It was missing some of the original parts, but it had the weight stack and pulley system, which are what I cared about. I had made my own pulley system, but I’ve been fighting with it for several months. Having something dedicated with it’s own weight stack was going to be a big improvement. Here’s what the equipment looked like when I got it home.
This awesome machine was sold at Sears for $499.99 back in the day!
I paid $100 for this one and it also came with a small barbell and weights, which I’ll sell. The unit did need some work. I moved the bench and curl attachment to storage because I don’t plan to use them. Then I disassembled the unit. Most of the weight stack plates had cracks. By a stroke of luck, I came across a Facebook Marketplace listing for 14 of the same weights and I paid $25.
The base of the Gympac had quite a mess where something nasty had spilled a very long time ago. I got that taken care of and cleaned the pulleys really well. The main top and bottom pieces got fresh black paint. I bought new cotter pins for the pulleys, replaced nuts and bolts, added washers and made a cable. The hardest part of the rebuild was replacing the guide rails with longer ones to allow more travel length for the cable. A couple of eight foot pieces of 1″ aluminum square tubing ran me about $30 and I drilled holes for the various bolts. On my bandsaw I cut the original logo out of the cracked plastic case.
Making room required a big reorganization of my gym space. After that I moved the unit in place, put everything together, and bolted it to the wall. The final touch was labeling the weights. I wasn’t confident in the numbers on the original stickers, so I bought a small luggage scale and sure enough, everything had previously been labeled six pounds too heavy. I made some new labels.
I love it! The great thing is it only uses about two and a half square feet of floor space. Rethinking the entire organization of the gym space ended up making the rest of my equipment a lot more accessible as well. This was a really fun project. If you have a garage gym and some extra space, try to find one of these.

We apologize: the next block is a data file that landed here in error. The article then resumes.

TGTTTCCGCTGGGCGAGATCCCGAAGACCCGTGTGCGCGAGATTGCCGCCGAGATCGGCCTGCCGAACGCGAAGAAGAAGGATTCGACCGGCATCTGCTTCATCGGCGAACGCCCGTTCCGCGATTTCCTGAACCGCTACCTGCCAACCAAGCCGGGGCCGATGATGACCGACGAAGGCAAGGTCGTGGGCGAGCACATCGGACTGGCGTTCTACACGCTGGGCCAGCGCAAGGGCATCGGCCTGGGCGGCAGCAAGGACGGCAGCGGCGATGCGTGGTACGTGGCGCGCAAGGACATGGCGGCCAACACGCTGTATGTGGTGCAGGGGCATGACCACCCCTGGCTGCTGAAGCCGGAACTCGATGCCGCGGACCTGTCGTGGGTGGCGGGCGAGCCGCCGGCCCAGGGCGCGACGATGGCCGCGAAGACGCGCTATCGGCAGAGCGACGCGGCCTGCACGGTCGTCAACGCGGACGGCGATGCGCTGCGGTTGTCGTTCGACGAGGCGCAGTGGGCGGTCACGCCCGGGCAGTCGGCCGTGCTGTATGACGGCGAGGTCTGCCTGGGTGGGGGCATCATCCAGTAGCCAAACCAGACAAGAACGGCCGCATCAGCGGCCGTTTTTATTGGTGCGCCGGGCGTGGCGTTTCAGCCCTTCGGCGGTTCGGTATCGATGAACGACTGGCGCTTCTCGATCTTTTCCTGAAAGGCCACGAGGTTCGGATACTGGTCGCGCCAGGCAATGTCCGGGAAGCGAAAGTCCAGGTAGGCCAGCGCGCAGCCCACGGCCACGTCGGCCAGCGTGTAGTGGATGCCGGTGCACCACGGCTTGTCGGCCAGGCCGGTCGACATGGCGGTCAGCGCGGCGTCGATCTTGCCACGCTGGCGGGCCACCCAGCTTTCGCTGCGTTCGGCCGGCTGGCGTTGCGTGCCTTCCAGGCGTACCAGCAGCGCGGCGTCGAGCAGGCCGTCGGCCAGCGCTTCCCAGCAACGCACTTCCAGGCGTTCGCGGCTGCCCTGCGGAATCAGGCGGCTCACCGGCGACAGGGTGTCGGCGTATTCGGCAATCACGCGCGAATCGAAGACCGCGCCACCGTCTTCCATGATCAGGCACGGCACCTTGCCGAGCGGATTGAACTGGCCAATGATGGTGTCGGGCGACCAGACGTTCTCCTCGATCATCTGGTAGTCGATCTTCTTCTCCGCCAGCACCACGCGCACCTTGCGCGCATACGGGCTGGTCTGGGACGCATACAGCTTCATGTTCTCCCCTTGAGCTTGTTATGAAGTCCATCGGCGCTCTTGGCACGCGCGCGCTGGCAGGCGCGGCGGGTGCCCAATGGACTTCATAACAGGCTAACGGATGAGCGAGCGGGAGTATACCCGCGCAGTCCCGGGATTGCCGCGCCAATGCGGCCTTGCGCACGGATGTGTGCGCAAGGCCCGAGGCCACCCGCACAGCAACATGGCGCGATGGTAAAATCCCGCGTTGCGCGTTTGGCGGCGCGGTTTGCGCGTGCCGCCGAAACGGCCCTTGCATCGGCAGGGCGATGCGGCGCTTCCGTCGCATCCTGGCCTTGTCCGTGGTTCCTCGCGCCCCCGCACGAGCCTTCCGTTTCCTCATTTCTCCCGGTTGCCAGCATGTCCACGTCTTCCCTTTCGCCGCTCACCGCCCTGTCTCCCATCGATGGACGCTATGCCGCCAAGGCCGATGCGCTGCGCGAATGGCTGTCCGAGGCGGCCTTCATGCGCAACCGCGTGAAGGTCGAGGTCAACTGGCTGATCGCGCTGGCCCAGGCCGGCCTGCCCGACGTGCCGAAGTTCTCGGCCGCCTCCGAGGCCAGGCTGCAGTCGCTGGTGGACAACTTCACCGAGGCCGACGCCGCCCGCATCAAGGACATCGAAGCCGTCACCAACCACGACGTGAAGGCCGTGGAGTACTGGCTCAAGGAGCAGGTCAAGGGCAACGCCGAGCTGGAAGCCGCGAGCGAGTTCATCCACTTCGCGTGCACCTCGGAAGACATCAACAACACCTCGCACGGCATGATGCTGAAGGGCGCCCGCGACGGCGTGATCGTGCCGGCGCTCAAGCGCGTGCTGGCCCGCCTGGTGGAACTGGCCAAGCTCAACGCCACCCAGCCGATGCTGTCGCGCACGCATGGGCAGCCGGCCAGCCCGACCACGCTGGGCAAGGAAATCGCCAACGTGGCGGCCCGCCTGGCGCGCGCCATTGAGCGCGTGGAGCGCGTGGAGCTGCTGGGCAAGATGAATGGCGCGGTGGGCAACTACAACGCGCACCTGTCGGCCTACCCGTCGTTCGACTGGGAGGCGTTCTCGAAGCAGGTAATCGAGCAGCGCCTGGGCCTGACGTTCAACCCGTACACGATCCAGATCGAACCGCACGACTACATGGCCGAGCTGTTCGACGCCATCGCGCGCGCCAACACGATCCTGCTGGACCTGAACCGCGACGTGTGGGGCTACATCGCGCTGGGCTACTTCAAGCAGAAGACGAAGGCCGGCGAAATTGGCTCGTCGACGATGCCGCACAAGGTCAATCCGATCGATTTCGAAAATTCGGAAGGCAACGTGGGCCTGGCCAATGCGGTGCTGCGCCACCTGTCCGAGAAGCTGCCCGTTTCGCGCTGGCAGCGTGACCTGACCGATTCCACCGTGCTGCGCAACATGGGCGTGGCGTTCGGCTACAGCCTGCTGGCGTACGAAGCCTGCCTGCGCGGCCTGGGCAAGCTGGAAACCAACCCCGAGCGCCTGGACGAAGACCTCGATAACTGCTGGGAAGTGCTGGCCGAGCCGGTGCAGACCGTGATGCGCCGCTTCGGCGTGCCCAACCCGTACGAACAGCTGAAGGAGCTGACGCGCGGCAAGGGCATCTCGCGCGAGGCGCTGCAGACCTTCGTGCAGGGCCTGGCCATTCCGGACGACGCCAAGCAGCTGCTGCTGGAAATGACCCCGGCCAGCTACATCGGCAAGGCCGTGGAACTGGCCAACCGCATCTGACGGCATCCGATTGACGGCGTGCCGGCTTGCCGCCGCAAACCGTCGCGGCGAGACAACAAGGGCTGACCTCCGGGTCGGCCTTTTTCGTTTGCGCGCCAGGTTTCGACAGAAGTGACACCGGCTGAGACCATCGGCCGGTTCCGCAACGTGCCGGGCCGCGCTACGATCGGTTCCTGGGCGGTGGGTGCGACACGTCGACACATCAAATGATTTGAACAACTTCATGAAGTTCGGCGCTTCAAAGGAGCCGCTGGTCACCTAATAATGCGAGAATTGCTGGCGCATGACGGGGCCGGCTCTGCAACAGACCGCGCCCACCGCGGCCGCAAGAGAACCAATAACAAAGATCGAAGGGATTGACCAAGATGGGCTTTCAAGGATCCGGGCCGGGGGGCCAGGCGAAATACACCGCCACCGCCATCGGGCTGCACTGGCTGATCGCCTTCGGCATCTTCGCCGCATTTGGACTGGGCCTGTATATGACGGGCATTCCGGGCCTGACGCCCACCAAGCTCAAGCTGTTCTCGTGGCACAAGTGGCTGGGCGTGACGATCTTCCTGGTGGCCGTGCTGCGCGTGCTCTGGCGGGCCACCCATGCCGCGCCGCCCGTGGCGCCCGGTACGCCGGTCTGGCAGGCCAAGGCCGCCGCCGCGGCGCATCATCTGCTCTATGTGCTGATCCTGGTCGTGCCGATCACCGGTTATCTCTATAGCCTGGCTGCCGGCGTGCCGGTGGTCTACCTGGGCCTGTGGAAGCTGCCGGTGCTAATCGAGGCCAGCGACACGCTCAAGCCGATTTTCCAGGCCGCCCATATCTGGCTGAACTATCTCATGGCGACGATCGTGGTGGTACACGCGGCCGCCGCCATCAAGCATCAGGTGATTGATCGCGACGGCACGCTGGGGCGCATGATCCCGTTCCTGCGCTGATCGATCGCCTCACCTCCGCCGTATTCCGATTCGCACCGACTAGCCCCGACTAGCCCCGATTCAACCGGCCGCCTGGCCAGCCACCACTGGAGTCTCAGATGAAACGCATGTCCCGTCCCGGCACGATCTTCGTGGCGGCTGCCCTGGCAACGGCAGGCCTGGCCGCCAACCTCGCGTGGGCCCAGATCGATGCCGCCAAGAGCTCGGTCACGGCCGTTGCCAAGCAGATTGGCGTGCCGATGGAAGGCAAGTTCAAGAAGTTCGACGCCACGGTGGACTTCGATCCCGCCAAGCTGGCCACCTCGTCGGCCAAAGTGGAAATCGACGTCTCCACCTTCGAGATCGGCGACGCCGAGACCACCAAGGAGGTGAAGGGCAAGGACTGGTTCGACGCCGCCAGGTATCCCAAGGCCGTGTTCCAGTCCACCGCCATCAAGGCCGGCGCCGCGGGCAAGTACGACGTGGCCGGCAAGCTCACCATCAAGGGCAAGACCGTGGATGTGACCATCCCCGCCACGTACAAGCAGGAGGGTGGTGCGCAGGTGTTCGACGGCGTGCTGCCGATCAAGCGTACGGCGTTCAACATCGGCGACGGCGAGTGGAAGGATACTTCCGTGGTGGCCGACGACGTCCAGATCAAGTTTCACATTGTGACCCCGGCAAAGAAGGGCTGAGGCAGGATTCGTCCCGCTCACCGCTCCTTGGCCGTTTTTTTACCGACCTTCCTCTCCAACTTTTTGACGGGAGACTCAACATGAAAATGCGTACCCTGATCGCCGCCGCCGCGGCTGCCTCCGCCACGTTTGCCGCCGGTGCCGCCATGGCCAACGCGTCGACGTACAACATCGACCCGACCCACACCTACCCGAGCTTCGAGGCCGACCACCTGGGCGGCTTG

This showed up in my Facebook memories this morning and I quickly shared it.
Then I thought about it for a minute and the scale on the chart seemed out of whack, so I deleted the post. I opened up a Google spreadsheet and started messing with numbers. Here’s what a real chart looks like if you improve by 1% each day.
What does this really show though? If the starting number 1 represents your current ability in some skill, the end result is your ability in that skill. So if you improved by 1% each day, at the end of a year your skill level would be over 37x what it currently is. Conversely if you got 1% worse each day, at the end of a year you’d be left with about 2.5% of your original ability. I can’t think of any skill where either that much of an improvement or decline is possible by any stretch of the imagination.
What about 0.1% changes though?
If you got 0.1% better each day for a year, your skill level would improve by 44% and if you got 0.1% worse each day you’d be left with just under 70% of your ability. Now we’re getting somewhere realistic!
It’s still hard to grasp what that means though, with 1 representing some ability or skill level. To put this in perspective, I’ll use the time it takes to run a mile. Starting with a 10 minute mile on day one makes it easy to understand.